Technical Note on Open Banking: Comparative Study on Regulatory Approaches

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Open banking has emerged strongly in the past few years as a system to give customers the right to share with parties they trust the information that banks have about them in a secure manner and also as a way to open up processes and services in banking. The main objectives pursued by regulatory frameworks that define open banking are generally encouraging innovation and fostering competition, resulting in new products and services at competitive prices to the benefit of consumers. With that in mind, and with the United Kingdom as a first mover, different regulatory approaches have been developed. Some of them are regulatory driven, while in other cases, with a hands-off approach, they have been led by industry. In between, we also find collaborative models in which both the public sector and private-party players are instrumental to the definition and adoption of open banking. Regulatory approaches also differ in the scope of data that is to be shared, the definition of the financial institutions that have to publish their application programming inter-faces and share data, the mandatory or voluntary nature of the framework, the definition of the type of license that third-party providers need to operate, and the definition or not of concrete standards, among other things. While there is no single right approach, there are common challenges that countries considering regulation certainly need to bear in mind in terms of the definition and interoperability of technical standards, security, governance, and consent and authentication mechanisms. Although open-banking regulatory frameworks have been operating for less than two years at most, early lessons can be drawn from the first movers and the debates that are taking place between regulators and market participants.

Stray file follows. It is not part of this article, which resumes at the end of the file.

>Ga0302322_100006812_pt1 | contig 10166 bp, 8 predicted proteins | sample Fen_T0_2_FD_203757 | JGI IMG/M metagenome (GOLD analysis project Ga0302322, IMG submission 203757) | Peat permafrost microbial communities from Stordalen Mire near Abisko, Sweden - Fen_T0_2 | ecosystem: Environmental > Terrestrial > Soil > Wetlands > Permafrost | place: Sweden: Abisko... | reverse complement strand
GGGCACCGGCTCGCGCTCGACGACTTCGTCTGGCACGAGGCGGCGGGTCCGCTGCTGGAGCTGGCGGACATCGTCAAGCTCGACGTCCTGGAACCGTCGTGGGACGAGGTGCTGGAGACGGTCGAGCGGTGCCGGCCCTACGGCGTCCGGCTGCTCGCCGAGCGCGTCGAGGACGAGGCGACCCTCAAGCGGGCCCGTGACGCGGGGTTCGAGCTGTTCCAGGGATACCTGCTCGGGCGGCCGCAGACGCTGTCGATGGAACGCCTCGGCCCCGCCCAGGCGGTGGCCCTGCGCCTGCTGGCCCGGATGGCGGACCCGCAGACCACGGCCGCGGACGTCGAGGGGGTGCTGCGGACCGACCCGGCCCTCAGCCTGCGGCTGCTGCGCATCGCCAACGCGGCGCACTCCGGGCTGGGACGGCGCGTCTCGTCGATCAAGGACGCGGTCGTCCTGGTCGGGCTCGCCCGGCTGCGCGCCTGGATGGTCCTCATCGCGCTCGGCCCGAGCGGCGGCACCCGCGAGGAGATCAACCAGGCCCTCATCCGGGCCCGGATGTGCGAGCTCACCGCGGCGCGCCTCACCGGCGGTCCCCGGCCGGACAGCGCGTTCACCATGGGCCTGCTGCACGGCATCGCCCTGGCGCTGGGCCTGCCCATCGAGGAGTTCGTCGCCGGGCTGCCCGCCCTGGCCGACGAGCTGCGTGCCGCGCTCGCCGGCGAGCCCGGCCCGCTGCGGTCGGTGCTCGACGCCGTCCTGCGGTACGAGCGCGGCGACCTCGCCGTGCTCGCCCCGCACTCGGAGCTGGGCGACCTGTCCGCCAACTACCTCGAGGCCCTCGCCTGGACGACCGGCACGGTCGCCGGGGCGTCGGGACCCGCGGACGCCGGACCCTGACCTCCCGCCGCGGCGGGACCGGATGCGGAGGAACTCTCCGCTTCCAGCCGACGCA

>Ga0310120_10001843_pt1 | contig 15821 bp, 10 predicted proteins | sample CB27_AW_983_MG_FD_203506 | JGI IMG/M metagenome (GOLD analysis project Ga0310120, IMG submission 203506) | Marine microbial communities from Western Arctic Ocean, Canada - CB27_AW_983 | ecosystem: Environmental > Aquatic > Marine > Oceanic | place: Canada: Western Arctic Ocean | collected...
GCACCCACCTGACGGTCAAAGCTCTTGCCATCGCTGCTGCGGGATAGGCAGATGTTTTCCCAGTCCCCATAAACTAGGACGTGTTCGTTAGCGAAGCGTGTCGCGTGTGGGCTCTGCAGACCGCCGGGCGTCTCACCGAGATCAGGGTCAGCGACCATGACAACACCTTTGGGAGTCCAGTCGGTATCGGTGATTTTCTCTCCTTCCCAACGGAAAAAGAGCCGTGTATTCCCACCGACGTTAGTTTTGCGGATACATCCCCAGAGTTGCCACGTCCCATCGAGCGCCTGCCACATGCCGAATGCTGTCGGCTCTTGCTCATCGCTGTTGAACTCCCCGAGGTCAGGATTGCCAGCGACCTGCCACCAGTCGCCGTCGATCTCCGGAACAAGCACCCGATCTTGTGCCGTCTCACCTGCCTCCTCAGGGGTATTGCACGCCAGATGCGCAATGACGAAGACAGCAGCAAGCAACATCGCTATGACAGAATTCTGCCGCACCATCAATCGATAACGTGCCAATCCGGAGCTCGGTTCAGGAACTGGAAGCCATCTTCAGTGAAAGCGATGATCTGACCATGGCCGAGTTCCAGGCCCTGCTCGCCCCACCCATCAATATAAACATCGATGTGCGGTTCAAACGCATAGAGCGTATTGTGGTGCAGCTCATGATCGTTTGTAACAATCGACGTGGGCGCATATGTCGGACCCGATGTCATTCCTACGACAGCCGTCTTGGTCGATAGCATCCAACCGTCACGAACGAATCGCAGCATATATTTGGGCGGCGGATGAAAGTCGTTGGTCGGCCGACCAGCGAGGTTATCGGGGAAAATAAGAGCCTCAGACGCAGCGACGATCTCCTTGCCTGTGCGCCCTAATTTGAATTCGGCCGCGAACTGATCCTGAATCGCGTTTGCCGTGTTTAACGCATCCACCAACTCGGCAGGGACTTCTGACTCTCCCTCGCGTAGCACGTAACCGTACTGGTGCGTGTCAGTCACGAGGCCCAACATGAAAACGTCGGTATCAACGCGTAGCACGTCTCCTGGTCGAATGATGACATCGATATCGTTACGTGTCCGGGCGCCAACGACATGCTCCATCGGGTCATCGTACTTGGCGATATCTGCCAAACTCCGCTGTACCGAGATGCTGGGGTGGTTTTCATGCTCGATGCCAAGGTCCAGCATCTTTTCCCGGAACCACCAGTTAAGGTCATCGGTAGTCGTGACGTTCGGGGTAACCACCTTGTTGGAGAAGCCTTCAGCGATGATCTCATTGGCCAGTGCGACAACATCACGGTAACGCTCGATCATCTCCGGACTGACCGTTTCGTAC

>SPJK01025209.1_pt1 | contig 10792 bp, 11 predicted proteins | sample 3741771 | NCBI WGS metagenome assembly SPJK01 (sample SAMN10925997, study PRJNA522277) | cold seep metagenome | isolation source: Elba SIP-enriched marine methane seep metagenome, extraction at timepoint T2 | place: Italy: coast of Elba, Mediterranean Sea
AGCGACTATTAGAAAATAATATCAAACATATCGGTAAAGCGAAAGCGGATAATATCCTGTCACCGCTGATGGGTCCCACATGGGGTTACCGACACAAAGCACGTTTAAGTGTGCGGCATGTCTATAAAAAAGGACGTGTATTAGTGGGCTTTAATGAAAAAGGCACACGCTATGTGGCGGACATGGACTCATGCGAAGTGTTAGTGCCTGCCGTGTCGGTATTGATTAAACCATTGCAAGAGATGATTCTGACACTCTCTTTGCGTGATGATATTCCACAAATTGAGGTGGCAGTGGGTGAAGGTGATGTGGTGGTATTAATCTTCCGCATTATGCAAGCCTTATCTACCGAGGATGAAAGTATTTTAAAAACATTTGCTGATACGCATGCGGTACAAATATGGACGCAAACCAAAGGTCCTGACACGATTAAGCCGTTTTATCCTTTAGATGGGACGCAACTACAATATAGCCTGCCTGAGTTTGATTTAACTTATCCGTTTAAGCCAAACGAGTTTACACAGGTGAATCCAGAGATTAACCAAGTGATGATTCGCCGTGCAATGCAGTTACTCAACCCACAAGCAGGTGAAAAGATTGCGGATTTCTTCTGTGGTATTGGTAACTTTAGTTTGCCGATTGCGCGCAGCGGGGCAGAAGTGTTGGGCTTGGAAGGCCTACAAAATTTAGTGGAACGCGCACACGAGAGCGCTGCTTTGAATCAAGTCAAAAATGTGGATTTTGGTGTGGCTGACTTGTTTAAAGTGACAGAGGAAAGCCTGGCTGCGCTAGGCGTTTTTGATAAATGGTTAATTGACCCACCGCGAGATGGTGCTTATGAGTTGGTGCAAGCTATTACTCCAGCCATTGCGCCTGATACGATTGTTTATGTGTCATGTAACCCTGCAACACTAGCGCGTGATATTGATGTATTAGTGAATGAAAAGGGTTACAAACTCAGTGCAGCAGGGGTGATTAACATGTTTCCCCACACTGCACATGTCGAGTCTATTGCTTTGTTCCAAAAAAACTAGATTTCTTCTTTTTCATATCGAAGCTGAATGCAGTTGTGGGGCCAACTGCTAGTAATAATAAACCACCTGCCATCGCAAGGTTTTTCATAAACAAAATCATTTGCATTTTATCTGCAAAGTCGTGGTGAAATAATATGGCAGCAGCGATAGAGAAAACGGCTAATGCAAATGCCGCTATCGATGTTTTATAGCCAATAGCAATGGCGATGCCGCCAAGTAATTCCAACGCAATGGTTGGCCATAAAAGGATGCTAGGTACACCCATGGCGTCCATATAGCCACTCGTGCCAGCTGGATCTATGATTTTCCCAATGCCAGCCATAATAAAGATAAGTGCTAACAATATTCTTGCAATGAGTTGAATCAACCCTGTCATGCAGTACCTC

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World Bank. 2022. Technical Note on Open Banking: Comparative Study on Regulatory Approaches. © Washington, DC. License: CC BY 3.0 IGO.
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